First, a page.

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Publisher's Summary

G.K. Chesterton was a journalist, playwright, poet, biographer, novelist, essayist, literary commentator, editor, orator, artist, and theologian. Orthodoxy is his great theological work, which amounts to an apology for the Christian faith heretofore unequalled, excepting perhaps by C.S. Lewis's Mere Christianity

. A serious attack against Christianity by well-known newspaper editor Robert Blatchford in 1903 impelled Chesterton to seize the gauntlet of refutation. His reply was immensely successful and was the early formation of his convincing credo that is so brilliantly and cogently argued in Orthodoxy, a masterwork that was published just five years later.

©2007 G.K. Chesterton (P)2009 christianaudio.com

What listeners say about Orthodoxy

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A treasure of Christian apologetics

Would you consider the audio edition of Orthodoxy to be better than the print version?

Audio for a quick and engaging flyover, print text for leisurely study and reflection.

What did you like best about this story?

Imaginative approach to Christian apologetics from a Catholic writer.

Which scene was your favorite?

Love Chesterton's perspective on fairy tales.

Was this a book you wanted to listen to all in one sitting?

Probably not. Though charming and entertaining, it taxes the listener to THINK.

Any additional comments?

I think Protestant evangelicals ought to challenge themselves to a reading marathon of thoughtful Catholic writers of the last century - starting with Chesterton, Tolkien, and Nouwen (and I say that as an evangelical Protestant!).

9 people found this helpful

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    4 out of 5 stars

Wonderful Narration, Important Work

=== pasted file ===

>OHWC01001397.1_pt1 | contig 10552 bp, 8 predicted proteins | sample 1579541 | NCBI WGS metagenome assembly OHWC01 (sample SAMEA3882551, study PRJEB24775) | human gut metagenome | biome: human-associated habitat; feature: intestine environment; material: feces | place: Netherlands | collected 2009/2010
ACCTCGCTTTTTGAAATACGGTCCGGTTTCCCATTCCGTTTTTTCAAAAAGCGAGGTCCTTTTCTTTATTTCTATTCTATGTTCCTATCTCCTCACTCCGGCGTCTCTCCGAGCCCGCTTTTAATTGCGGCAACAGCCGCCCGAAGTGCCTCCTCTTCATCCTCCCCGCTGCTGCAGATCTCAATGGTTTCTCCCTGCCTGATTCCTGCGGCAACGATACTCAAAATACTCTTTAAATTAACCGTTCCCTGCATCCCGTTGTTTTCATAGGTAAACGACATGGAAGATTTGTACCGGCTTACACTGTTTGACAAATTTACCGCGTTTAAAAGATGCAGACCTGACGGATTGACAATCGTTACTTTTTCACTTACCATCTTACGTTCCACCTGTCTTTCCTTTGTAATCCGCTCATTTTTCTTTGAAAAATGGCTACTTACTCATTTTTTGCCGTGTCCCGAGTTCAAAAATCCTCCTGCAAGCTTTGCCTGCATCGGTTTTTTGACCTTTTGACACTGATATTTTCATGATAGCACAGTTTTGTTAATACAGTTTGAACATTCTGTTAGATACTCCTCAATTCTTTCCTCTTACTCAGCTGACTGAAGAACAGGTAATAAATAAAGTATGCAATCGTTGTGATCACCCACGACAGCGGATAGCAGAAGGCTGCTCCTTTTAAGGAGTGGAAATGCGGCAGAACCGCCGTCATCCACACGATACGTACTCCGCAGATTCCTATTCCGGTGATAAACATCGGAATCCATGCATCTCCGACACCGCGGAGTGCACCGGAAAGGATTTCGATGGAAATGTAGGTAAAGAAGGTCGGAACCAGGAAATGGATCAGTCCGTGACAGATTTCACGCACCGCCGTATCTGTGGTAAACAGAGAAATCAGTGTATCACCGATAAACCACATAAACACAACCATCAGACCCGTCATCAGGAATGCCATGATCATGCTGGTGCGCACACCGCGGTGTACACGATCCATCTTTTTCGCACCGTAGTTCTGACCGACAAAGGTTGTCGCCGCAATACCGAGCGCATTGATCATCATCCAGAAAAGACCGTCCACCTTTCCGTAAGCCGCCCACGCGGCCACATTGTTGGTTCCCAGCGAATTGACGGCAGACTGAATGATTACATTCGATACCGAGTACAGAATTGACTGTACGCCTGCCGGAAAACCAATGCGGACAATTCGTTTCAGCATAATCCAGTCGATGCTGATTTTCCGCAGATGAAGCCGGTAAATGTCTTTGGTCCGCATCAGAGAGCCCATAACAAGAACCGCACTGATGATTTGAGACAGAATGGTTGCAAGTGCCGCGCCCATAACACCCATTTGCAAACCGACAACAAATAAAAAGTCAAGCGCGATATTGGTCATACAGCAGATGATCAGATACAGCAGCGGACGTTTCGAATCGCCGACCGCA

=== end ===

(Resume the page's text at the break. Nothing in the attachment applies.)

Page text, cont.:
I'd be lying if I said I can read Chesterton with ease. In truth, I listen to this book often, trying to follow the great GK Chesterton. His wit is unsurpassed. His confidence is inspiring.

11 people found this helpful

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Indispensable

This book is a classic for a reason. Chesterton was a master at breaking down complex issues into understandable bits by using everyday examples. While the examples of his day are not the same as those of our day, nearly all of them can still be understood. It is also useful that he had a great wit, so he doesn’t bog down the reader (or listener) with too much dry information. Whether you are a Christian or a skeptic, you will learn something from this book. And Simon Vance is a wonderful narrator.

The only negative here is that, once again, the book is not broken down properly into chapters. The book has 9 chapters, but the Audible narration breaks it artificially into just 6. Very frustrating. Audible has this problem often, and I don’t understand why. They even have this problem with their own Audible Originals!

1 person found this helpful

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Great

I often had to rewind and re-listen to grasp the complexity of what was being said, especially having been speckled with British phrases and quips that are foreign to me, but in all this book was hugely inspirational and fuel for endless contemplation. Some incredibly concise and profound quotes litter the volume, too many to take any single quote by itself. There were many moments where Chesterton puts words to ideas familiar yet previously difficult to communicate. Some analogies went a little too far and numerous for my taste, but it's definitely something I plan t return to.

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  • JM